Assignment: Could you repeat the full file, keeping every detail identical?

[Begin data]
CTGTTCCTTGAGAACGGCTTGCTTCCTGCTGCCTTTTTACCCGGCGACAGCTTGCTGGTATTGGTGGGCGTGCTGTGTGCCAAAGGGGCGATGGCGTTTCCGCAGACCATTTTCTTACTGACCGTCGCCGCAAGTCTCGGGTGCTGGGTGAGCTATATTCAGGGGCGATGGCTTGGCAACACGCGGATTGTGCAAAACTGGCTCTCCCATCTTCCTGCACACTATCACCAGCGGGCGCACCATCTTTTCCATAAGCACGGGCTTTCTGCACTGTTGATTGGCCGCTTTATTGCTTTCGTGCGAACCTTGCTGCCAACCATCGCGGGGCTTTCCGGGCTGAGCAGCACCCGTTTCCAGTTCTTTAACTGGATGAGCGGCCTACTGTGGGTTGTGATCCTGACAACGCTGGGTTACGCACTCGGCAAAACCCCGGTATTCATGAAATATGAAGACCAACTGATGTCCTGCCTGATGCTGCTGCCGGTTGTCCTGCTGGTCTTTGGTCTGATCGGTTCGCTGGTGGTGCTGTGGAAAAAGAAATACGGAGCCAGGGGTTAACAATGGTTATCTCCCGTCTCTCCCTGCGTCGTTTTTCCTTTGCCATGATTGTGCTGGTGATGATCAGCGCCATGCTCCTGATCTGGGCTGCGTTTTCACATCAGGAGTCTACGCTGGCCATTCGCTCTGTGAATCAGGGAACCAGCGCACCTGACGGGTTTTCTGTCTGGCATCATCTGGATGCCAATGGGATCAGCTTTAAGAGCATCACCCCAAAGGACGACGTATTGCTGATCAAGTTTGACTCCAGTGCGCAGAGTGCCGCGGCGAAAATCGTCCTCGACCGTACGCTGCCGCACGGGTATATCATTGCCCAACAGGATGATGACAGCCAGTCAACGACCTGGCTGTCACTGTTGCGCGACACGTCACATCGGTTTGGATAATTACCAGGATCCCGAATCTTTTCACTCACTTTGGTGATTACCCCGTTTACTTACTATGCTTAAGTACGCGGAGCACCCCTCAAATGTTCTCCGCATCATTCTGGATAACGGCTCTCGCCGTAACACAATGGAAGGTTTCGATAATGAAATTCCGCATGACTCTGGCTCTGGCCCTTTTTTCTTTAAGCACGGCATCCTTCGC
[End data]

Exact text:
CTGTTCCTTGAGAACGGCTTGCTTCCTGCTGCCTTTTTACCCGGCGACAGCTTGCTGGTATTGGTGGGCGTGCTGTGTGCCAAAGGGGCGATGGCGTTTCCGCAGACCATTTTCTTACTGACCGTCGCCGCAAGTCTCGGGTGCTGGGTGAGCTATATTCAGGGGCGATGGCTTGGCAACACGCGGATTGTGCAAAACTGGCTCTCCCATCTTCCTGCACACTATCACCAGCGGGCGCACCATCTTTTCCATAAGCACGGGCTTTCTGCACTGTTGATTGGCCGCTTTATTGCTTTCGTGCGAACCTTGCTGCCAACCATCGCGGGGCTTTCCGGGCTGAGCAGCACCCGTTTCCAGTTCTTTAACTGGATGAGCGGCCTACTGTGGGTTGTGATCCTGACAACGCTGGGTTACGCACTCGGCAAAACCCCGGTATTCATGAAATATGAAGACCAACTGATGTCCTGCCTGATGCTGCTGCCGGTTGTCCTGCTGGTCTTTGGTCTGATCGGTTCGCTGGTGGTGCTGTGGAAAAAGAAATACGGAGCCAGGGGTTAACAATGGTTATCTCCCGTCTCTCCCTGCGTCGTTTTTCCTTTGCCATGATTGTGCTGGTGATGATCAGCGCCATGCTCCTGATCTGGGCTGCGTTTTCACATCAGGAGTCTACGCTGGCCATTCGCTCTGTGAATCAGGGAACCAGCGCACCTGACGGGTTTTCTGTCTGGCATCATCTGGATGCCAATGGGATCAGCTTTAAGAGCATCACCCCAAAGGACGACGTATTGCTGATCAAGTTTGACTCCAGTGCGCAGAGTGCCGCGGCGAAAATCGTCCTCGACCGTACGCTGCCGCACGGGTATATCATTGCCCAACAGGATGATGACAGCCAGTCAACGACCTGGCTGTCACTGTTGCGCGACACGTCACATCGGTTTGGATAATTACCAGGATCCCGAATCTTTTCACTCACTTTGGTGATTACCCCGTTTACTTACTATGCTTAAGTACGCGGAGCACCCCTCAAATGTTCTCCGCATCATTCTGGATAACGGCTCTCGCCGTAACACAATGGAAGGTTTCGATAATGAAATTCCGCATGACTCTGGCTCTGGCCCTTTTTTCTTTAAGCACGGCATCCTTCGC